How To Treat An Infected Nail

A nail infection, or paronychia, is an infection that affects the skin around the nail. It is usually caused by bacteria, although it can be accompanied by a fungal infection (via the Cleveland Clinic). The condition can develop as a result of a minor injury to the nail, such as a hangnail or cut, allowing the bacteria to enter the skin.

There are two types of nail infections: acute and chronic. The acute form typically occurs within a few hours and is localized to the fold of the nail. It is characterized by redness, swelling, and tenderness around the nail bed. The symptoms, usually don't last longer than six weeks. On the other hand, the chronic form is a long-term infection often caused by a bacterial infection with concurrent fungal infection. The condition tends to develop more gradually and may be linked to various environmental and occupational factors, such as frequent exposure to harsh chemicals.

Nail infection treatments

When treating a bacterial nail infection, Family Doctor advises soaking the affected area in warm water 3-4 times daily, which should help reduce pain and inflammation. In cases where the infection is severe, or there is a large collection of pus, medical attention may be required. A healthcare professional might need to drain the pus and may prescribe oral antibiotics, antifungals, or topical steroids to manage the infection. If prescribed antibiotics, be sure to stick to your doctor's instructions and finish the full course.

To prevent the spread of infection, It is important to practice good hygiene habits, such as regularly washing hands, using gentle soaps, and avoiding biting or picking at nails, advises the Cleveland Clinic. It is also recommended to wear gloves at work, especially when working with chemicals. Generally speaking, early recognition and prompt treatment of nail infection can help prevent complications.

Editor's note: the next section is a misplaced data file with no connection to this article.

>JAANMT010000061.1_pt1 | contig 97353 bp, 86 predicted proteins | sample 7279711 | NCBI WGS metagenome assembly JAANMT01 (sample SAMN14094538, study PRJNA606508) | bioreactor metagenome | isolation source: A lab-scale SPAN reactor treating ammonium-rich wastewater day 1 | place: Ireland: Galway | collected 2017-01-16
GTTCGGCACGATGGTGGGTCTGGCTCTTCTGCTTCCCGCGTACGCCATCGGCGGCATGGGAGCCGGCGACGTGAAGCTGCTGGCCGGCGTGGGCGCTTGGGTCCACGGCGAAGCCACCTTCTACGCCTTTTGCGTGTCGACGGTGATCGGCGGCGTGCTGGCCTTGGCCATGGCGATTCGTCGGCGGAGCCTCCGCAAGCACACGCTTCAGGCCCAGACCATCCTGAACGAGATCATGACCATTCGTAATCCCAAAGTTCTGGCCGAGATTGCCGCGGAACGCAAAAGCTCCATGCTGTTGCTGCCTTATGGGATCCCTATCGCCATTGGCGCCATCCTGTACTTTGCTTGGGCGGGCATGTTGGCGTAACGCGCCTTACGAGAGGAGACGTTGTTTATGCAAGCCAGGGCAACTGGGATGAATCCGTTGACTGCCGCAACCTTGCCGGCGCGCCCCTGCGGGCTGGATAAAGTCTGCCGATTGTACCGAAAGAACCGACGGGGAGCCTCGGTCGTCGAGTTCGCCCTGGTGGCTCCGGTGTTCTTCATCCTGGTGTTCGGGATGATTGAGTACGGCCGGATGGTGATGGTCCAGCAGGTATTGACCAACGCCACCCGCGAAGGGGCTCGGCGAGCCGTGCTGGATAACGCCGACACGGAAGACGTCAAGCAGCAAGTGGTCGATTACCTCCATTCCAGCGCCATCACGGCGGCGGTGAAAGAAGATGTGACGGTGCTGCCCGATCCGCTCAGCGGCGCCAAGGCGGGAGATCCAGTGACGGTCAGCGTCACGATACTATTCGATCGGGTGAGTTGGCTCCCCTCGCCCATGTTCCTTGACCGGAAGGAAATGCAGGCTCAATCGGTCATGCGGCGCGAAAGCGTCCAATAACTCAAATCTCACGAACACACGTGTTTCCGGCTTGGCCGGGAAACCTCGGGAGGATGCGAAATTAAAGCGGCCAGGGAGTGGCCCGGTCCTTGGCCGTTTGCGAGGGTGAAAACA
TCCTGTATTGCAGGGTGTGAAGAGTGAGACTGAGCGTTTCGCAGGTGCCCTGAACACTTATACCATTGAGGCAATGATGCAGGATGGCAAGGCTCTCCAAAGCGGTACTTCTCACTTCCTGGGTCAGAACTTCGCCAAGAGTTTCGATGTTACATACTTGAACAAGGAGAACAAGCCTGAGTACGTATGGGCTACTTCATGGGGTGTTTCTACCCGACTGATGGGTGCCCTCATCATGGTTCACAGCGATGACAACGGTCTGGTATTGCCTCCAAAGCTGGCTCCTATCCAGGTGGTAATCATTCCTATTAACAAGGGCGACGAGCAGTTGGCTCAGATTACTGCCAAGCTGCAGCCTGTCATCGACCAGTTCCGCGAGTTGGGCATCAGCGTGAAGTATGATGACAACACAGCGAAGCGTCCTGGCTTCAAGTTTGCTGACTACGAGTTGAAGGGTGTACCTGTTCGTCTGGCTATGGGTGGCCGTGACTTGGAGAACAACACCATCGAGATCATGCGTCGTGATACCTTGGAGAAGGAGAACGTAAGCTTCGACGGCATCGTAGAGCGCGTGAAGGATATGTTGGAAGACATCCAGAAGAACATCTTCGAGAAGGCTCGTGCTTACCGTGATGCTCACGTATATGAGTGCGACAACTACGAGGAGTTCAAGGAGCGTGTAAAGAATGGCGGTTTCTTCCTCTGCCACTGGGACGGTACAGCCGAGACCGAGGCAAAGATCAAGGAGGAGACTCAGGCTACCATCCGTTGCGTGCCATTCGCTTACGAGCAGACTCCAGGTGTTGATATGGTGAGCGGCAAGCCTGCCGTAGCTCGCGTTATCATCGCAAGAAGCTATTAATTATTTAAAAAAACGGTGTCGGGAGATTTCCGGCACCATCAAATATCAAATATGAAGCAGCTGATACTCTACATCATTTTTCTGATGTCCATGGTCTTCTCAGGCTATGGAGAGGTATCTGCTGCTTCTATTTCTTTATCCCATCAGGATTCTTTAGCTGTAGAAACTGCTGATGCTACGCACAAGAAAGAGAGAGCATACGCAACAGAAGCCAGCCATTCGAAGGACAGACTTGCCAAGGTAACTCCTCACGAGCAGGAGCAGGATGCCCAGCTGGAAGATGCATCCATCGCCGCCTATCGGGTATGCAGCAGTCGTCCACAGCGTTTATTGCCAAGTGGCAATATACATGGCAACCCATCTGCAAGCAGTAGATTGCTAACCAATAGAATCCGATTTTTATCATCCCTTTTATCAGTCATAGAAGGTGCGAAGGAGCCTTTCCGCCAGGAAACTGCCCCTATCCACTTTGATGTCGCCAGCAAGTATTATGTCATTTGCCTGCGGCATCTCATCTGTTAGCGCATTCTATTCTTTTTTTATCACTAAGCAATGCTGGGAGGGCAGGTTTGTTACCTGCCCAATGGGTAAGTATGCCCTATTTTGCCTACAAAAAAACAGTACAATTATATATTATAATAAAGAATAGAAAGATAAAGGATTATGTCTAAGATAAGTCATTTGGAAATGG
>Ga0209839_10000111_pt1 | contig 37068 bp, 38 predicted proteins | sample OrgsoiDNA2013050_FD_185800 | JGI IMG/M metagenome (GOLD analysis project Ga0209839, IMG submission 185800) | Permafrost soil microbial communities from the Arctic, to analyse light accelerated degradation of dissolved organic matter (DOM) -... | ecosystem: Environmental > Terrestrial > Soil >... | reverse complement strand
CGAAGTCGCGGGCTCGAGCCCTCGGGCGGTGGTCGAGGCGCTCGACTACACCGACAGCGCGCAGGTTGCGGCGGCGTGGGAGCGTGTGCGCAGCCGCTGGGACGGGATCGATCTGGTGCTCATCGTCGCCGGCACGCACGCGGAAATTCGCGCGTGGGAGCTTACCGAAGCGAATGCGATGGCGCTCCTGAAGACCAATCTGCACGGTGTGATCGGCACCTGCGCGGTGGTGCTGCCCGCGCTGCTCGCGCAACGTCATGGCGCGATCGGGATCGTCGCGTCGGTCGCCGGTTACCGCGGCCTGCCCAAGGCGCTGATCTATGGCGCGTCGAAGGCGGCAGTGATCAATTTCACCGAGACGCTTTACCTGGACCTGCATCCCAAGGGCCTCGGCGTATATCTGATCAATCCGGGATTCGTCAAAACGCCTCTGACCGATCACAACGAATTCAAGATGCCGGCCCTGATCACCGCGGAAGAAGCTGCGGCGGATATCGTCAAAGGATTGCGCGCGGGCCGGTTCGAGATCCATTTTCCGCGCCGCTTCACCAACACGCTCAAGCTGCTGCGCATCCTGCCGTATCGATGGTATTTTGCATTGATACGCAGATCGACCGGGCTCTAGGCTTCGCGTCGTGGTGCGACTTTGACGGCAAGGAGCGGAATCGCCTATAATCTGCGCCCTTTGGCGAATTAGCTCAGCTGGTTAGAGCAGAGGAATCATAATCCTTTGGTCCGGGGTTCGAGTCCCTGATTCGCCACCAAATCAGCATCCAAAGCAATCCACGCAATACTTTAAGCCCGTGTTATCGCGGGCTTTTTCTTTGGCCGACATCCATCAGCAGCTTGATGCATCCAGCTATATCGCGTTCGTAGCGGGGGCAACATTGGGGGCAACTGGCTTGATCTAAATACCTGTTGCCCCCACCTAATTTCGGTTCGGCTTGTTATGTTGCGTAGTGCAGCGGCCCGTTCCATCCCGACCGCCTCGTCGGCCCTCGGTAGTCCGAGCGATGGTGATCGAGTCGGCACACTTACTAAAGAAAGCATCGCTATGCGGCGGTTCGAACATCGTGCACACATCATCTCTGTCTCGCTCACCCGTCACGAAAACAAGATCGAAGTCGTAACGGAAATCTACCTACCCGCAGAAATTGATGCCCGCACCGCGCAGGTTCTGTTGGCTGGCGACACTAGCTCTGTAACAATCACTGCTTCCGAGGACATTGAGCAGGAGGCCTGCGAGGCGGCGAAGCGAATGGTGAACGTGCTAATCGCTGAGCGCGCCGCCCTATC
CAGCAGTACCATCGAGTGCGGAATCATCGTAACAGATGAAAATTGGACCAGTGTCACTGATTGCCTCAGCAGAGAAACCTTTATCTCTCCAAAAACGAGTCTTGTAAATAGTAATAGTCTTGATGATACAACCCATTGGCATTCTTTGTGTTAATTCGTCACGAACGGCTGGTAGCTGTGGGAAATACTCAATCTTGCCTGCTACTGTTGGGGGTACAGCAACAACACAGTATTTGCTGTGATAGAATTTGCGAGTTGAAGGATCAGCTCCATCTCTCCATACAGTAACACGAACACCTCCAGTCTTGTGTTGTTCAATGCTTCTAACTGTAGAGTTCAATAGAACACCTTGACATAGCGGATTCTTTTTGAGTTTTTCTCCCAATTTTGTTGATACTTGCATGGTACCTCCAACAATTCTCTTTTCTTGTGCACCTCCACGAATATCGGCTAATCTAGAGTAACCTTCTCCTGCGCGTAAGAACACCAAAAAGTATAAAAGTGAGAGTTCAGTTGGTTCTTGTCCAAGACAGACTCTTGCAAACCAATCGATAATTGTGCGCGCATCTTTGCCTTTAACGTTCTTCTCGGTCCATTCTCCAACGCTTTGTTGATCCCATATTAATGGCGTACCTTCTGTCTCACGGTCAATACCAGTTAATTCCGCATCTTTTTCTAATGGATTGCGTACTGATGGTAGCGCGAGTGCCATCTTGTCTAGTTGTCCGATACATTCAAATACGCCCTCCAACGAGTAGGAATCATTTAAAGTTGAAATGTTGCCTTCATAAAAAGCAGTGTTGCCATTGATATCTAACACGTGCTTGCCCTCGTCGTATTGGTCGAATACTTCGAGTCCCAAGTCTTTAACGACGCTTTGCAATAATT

Risk factors for developing a nail infection

Several risk factors can increase the likelihood of developing a nail infection. One of the most common risk factors is having a weakened immune system, per Family Doctor. According to the source, the condition is also more common in people with diabetes, specifically women. In addition, people who bite or pick at their nails are at a higher risk of developing the condition. This is because nail biting or picking can damage the skin around the nail bed, creating an entry point for bacteria or fungi.

Family Doctor also warns that frequent exposure to water can increase the risk of a nail infection. People working in cleaning or food service industries are more likely to be exposed to water and chemicals regularly. Lastly, people taking immunosuppressant medications (for HIV and cancer) are also susceptible to an infection, according to the book "Stat Pearls."